By: Nancy Mathieson*
Among the many reasons Chicago’s police and fire pensions are grossly underfunded are inadequate long-term planning, legislated benefit increases, pension holidays and overall kicking-the-can-down-the-road. Another factor working against Chicago is the imbalance between active and retired public safety officers. The New York City police pension received some unwelcome attention recently because the number of retirees it supports exceeds the number of active police on the streets.
Little known fact: Chicago has the same upside-down relationship between its active and retired public safety departments.
Policemen’s Annuity and Benefit Fund reports for 2013 show participants in the pension plan include 12,161 active police versus 13,159 police retirees/survivors. In addition, a large portion of the active force is nearing or eligible for retirement, with 34% aged 45-54 and 25% having 20 or more years of service. Total retiree count increased by 1.8% in 2013, while total expenditures for retiree benefits increased by 4.56%.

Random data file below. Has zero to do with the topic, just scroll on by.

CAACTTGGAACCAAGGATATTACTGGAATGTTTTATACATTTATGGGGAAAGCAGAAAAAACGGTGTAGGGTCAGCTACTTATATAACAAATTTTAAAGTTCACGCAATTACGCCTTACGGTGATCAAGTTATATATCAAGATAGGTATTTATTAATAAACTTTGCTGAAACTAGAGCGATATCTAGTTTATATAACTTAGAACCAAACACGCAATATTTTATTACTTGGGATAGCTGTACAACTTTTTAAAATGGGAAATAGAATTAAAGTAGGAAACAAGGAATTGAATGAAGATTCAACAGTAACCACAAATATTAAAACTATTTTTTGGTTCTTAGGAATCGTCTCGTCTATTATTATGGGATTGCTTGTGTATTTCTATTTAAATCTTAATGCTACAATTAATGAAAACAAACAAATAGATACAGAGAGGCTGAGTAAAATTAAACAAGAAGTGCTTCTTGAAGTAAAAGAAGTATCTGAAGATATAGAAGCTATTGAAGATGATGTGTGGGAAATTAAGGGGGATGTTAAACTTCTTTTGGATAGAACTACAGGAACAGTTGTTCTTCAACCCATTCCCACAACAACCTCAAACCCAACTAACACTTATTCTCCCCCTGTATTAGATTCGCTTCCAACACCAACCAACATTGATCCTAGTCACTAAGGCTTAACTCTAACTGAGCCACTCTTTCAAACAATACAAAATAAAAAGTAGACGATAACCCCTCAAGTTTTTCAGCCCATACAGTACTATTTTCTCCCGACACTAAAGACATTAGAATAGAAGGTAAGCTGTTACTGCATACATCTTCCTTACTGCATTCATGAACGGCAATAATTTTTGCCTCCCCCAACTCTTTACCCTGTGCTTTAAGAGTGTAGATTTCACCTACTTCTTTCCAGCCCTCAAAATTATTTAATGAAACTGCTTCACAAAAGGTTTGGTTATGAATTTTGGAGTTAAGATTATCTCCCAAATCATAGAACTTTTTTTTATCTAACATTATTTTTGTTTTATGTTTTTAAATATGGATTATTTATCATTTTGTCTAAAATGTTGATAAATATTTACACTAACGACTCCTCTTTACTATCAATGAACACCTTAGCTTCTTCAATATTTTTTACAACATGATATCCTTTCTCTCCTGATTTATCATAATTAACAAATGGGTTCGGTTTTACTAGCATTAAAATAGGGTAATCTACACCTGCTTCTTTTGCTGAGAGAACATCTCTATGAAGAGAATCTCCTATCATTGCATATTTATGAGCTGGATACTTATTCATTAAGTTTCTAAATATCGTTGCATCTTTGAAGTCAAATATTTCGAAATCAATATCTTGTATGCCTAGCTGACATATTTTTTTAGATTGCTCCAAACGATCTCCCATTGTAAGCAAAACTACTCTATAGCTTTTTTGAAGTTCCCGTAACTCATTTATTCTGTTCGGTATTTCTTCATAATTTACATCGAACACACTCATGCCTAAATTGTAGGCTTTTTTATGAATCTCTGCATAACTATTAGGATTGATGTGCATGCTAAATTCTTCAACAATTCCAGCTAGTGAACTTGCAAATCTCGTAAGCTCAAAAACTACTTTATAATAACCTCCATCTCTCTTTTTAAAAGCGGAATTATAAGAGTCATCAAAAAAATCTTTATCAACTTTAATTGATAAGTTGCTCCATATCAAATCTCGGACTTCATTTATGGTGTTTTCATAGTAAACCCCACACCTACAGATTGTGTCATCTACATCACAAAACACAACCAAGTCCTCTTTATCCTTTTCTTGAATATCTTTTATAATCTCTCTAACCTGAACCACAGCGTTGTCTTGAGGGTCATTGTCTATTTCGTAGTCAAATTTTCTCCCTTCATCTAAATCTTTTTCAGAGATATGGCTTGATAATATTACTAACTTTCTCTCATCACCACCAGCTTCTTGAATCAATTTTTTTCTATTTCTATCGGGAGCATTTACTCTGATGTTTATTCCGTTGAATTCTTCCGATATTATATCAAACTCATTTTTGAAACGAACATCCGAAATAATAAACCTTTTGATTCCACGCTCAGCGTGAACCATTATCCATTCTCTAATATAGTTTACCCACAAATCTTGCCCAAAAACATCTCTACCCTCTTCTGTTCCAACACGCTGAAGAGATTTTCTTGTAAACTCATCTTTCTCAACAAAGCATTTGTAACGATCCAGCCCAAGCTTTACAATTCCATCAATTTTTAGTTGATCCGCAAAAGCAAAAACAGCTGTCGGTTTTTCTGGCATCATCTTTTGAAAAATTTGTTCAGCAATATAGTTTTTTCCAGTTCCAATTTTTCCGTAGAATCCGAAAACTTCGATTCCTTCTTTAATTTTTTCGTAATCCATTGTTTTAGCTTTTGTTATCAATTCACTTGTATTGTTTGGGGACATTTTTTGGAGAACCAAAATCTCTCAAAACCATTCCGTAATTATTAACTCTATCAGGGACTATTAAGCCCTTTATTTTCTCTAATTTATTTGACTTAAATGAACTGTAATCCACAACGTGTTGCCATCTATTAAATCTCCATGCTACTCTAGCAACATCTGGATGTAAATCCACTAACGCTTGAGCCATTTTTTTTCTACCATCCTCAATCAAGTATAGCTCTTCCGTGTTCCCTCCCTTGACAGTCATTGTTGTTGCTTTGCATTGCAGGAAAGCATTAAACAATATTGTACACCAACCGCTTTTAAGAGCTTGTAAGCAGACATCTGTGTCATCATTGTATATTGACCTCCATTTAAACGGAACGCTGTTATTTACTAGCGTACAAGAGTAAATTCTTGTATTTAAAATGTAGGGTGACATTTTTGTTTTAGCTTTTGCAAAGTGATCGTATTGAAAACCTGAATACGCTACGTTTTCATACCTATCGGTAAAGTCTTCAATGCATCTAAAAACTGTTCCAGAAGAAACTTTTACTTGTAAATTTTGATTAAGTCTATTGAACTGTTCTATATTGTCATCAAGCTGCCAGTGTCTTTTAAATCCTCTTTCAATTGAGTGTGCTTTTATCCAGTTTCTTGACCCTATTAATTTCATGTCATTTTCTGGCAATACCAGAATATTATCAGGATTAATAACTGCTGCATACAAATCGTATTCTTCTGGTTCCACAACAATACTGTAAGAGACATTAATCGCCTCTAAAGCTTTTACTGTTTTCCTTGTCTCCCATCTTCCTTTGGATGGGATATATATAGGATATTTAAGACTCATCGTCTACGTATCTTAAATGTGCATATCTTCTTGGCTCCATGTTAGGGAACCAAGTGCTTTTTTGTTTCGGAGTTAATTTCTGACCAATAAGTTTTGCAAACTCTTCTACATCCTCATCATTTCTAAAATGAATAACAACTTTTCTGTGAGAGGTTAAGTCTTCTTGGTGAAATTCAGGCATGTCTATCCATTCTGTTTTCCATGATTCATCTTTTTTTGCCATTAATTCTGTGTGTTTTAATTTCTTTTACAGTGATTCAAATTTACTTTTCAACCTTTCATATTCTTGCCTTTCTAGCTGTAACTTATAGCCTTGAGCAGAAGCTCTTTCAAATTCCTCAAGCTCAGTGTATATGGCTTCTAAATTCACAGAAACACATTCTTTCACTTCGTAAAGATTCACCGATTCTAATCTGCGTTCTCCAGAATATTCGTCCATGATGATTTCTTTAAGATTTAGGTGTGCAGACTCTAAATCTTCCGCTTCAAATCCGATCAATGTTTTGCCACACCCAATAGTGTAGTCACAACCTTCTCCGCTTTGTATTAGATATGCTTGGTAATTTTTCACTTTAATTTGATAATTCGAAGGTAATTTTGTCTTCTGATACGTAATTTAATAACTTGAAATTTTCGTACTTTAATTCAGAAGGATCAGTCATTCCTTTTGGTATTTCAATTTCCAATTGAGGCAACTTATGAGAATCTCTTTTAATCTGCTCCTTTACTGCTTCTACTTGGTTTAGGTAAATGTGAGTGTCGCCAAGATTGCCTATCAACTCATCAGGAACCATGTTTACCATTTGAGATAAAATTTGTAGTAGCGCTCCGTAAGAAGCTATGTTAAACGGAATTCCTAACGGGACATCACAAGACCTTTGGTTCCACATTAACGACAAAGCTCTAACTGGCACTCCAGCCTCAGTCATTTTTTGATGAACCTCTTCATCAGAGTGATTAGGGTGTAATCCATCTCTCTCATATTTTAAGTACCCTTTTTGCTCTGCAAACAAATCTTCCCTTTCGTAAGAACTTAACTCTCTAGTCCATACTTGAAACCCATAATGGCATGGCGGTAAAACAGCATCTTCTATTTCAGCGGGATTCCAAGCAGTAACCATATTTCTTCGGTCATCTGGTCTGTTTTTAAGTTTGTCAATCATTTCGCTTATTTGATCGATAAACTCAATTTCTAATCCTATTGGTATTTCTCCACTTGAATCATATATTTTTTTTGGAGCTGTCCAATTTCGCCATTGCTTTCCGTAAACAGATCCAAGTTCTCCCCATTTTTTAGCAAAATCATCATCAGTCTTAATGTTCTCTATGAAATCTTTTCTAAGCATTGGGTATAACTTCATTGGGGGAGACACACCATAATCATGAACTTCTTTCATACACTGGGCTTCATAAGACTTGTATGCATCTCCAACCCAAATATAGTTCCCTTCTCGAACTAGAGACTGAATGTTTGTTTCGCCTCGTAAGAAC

In 2013, the number of active and retired/survivor firefighters was almost identical, 4,685 versus 4,642, according to Firemen’s Annuity and Benefit Fund reports. Expenditures for retiree benefits rose a full 8% during 2013, while the number receiving benefits rose only .6%.
The average age of active police and active firefighters is about the same, 43 years old for police versus 46 years old for firefighters.
Chicago’s 2014 police budget looked toward a $40 million hike from $1.25 billion to $1.29 billion, with no additional hiring. (The 2014 budget included $71 million for overtime compared to $32 million in 2013). With no additional actives and the number of retired police officers continuing to grow, this inverse relationship will continue.
The upside-down relationship between active participants and retirees/beneficiaries did not cause the pension underfunding problem and upside-down plans can be properly funded, but it will make fixing those pensions more challenging. The firefighters’ fund has just 24 cents for every dollar it owes pensioners; the policemen’s fund just 30 cents. Fixing them will be exceptionally difficult.
*Nancy Mathieson is Contributing Editor of WirePoints Illinois News.